Driverless Irony and Maybe Car Drone Drivers Coming Soon
Assumptions can break models and render rules incoherent. Some states such as California have required that a driverless or autonomous vehicle still have a licensed driver at the wheel in case the systems fail. A friend noted that this idea is useful in the rare case the vehicle encounters a situation it cannot handle. The idea may work today. It won’t work in the future.
What happens when the next generation is raised on driverless cars? Today we can assume that drivers have enough hours behind the wheel so that they might be able to take over if need be. But in five or ten years, what exactly will driver’s ed look like? Would we require youthful drivers, somewhat dangerous based on lack of experience, to drive more? That seems to defeat the upside to the technology. Yet if a generation of drivers never really drives, how can we expect them to take over for a sophisticated system pressed beyond its capabilities? As with pilots we might use simulators and such. Yet how many hours of that will be needed? Would it test the moments when the car cannot handle the situation? These points remind of the early days of Westlaw and Lexis. When I was in school, we were required to use analog research to start. The idea was that we may be without a terminal or access to legal databases. This problem would arise in courthouses. It was true at the time, but a few years later, the Internet and web based access negated that idea. There may still be some training on the old ways, but how much anyone needs or uses them is unclear. With cars, there will be a gap period when some will have the systems and some won’t. But at some point, I’d guess that most cars will have the system, and/or fewer people will own cars at all. Many may subscribe to services instead of owning a vehicle. Driving by hand will be a special art for the rich and old schoolers as they head to stores that sell LPs.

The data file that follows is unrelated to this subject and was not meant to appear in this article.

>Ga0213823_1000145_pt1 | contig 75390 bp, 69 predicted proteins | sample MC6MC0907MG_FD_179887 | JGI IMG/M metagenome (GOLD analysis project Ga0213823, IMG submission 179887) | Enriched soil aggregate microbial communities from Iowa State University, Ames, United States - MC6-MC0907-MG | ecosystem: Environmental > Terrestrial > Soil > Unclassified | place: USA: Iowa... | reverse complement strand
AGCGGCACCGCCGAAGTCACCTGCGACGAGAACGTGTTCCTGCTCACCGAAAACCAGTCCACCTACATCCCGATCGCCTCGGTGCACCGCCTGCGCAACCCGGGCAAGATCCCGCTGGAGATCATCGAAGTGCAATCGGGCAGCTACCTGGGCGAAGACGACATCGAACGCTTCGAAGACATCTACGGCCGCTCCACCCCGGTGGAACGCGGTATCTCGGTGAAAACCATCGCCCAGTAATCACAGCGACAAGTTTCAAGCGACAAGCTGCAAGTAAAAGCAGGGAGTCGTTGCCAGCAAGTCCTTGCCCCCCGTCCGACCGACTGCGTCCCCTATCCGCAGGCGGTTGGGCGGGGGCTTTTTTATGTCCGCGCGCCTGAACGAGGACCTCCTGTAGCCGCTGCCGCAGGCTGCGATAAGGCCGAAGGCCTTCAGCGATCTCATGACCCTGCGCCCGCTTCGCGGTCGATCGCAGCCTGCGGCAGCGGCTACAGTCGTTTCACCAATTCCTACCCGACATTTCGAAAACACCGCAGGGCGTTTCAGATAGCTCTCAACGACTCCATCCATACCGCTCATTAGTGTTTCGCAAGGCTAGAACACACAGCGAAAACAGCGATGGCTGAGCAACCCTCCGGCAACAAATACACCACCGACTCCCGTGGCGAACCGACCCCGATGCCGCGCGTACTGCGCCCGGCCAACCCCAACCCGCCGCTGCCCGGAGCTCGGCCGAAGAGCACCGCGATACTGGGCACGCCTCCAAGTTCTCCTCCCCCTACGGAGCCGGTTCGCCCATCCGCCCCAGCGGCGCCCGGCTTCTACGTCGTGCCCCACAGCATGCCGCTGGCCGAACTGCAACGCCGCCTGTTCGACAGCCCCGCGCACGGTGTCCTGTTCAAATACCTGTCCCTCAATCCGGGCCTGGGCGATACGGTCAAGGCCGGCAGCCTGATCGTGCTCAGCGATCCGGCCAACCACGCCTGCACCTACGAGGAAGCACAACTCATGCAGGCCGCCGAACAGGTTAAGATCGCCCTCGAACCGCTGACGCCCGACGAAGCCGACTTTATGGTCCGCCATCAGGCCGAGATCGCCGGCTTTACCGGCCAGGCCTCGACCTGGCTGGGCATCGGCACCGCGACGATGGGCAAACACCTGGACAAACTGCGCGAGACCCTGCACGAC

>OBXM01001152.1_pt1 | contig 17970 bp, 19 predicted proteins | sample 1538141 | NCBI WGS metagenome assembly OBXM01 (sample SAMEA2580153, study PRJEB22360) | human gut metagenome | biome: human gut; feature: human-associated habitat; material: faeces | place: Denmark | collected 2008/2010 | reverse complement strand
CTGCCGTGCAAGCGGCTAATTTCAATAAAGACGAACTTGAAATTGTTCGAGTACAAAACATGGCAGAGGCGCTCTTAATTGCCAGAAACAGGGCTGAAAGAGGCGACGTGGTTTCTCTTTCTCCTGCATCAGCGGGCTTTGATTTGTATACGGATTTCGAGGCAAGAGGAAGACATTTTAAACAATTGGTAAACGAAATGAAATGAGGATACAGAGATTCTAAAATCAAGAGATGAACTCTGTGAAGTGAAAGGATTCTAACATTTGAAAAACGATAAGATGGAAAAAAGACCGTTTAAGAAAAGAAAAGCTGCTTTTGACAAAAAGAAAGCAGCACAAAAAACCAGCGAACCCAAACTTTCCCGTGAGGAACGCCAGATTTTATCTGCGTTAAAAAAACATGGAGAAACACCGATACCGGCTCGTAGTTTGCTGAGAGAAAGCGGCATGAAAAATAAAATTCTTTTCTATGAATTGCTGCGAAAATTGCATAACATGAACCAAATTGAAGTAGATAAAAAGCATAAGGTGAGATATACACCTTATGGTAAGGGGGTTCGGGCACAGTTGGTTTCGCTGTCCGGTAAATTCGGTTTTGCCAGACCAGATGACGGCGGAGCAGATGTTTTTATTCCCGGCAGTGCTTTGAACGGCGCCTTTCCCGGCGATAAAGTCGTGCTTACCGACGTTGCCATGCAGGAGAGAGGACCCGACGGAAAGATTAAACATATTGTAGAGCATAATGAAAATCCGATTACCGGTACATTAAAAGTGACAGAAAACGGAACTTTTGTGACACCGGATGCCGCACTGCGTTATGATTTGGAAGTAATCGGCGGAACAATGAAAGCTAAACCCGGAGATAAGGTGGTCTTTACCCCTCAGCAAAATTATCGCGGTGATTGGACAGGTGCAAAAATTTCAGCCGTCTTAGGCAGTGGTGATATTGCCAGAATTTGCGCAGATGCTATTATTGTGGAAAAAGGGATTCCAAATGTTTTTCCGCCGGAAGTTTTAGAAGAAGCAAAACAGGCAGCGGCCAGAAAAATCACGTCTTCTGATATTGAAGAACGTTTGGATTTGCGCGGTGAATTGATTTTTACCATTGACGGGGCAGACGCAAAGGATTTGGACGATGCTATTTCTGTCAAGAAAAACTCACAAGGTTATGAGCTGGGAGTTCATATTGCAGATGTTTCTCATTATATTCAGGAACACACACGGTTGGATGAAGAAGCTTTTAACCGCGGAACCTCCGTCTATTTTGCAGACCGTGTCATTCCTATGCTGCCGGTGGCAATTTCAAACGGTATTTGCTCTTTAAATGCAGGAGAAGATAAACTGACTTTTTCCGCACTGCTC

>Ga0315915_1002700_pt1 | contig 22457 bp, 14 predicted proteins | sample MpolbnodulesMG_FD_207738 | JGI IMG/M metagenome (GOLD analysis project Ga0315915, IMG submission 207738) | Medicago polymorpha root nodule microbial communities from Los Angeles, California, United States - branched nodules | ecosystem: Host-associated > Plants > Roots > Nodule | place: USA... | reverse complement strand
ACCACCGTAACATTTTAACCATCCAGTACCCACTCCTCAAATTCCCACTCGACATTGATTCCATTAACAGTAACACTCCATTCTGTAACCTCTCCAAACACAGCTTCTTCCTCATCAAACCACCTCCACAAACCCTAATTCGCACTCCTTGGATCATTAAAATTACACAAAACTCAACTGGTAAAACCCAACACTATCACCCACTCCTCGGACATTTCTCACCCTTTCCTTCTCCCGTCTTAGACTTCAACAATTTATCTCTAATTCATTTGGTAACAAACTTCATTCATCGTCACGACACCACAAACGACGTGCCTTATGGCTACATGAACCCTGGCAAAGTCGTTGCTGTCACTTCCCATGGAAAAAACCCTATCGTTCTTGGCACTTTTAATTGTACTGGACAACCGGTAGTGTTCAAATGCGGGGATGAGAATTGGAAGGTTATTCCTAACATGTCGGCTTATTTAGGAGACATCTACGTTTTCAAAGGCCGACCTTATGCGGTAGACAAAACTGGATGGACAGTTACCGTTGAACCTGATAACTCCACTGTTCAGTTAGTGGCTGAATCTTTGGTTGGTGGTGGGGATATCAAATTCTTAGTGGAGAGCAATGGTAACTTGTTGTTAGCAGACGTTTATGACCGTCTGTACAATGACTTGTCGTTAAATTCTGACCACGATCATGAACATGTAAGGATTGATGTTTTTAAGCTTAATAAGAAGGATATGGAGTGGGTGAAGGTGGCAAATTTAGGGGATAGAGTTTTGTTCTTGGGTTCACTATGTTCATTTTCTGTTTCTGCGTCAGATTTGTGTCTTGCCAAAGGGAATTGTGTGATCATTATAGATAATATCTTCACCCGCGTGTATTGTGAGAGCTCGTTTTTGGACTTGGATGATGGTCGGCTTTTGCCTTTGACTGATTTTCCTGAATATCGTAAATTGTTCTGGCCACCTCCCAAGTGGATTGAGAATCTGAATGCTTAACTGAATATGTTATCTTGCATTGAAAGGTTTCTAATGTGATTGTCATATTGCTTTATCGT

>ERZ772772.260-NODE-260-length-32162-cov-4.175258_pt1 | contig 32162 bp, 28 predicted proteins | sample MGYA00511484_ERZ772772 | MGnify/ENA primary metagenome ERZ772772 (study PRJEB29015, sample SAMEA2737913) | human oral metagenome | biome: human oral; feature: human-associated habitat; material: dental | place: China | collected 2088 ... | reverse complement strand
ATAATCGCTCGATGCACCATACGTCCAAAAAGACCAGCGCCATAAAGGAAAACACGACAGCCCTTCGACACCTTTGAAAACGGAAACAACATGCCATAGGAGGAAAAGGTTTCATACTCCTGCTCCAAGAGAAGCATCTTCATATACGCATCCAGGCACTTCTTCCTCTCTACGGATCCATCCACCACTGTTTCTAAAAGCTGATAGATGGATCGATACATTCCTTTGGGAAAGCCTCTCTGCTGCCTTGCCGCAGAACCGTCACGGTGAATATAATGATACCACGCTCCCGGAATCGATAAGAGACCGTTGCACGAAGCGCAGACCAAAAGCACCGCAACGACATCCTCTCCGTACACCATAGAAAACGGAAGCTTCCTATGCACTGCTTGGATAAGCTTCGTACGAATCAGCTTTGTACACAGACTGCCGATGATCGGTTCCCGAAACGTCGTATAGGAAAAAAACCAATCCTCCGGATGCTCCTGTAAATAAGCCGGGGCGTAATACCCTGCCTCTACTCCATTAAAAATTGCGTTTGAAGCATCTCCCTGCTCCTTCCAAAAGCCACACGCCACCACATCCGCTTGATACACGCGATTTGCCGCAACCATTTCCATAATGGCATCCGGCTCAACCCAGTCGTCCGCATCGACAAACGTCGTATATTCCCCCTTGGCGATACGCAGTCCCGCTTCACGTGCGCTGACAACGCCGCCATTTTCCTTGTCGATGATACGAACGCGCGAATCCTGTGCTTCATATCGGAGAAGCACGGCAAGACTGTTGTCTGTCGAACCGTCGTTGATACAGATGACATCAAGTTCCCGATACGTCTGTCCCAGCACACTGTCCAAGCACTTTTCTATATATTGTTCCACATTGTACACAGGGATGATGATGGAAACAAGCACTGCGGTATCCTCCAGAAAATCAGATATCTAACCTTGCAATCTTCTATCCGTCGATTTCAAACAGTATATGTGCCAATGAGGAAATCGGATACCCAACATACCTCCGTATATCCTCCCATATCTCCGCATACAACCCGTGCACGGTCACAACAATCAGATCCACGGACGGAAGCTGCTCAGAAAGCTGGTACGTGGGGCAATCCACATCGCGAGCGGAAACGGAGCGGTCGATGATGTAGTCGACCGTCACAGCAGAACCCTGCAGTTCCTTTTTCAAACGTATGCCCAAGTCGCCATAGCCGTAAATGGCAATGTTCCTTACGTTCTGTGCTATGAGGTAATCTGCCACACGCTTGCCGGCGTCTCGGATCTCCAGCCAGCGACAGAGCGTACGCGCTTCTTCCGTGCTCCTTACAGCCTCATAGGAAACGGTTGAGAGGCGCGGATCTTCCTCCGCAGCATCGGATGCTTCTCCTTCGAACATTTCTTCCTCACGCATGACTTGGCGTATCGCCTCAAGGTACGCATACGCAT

So what may be the supercool solution? Like Onstar, a car maker may have a group of drone operators for the outlier problems. If a car fails, a signal is sent. A video game junkie, err drone expert, takes over to handle the vehicle by remote. That person is training on cars and drone operation of them all the time. They have the expertise to take over when needed. Yes, you may cue the creepy music at this point.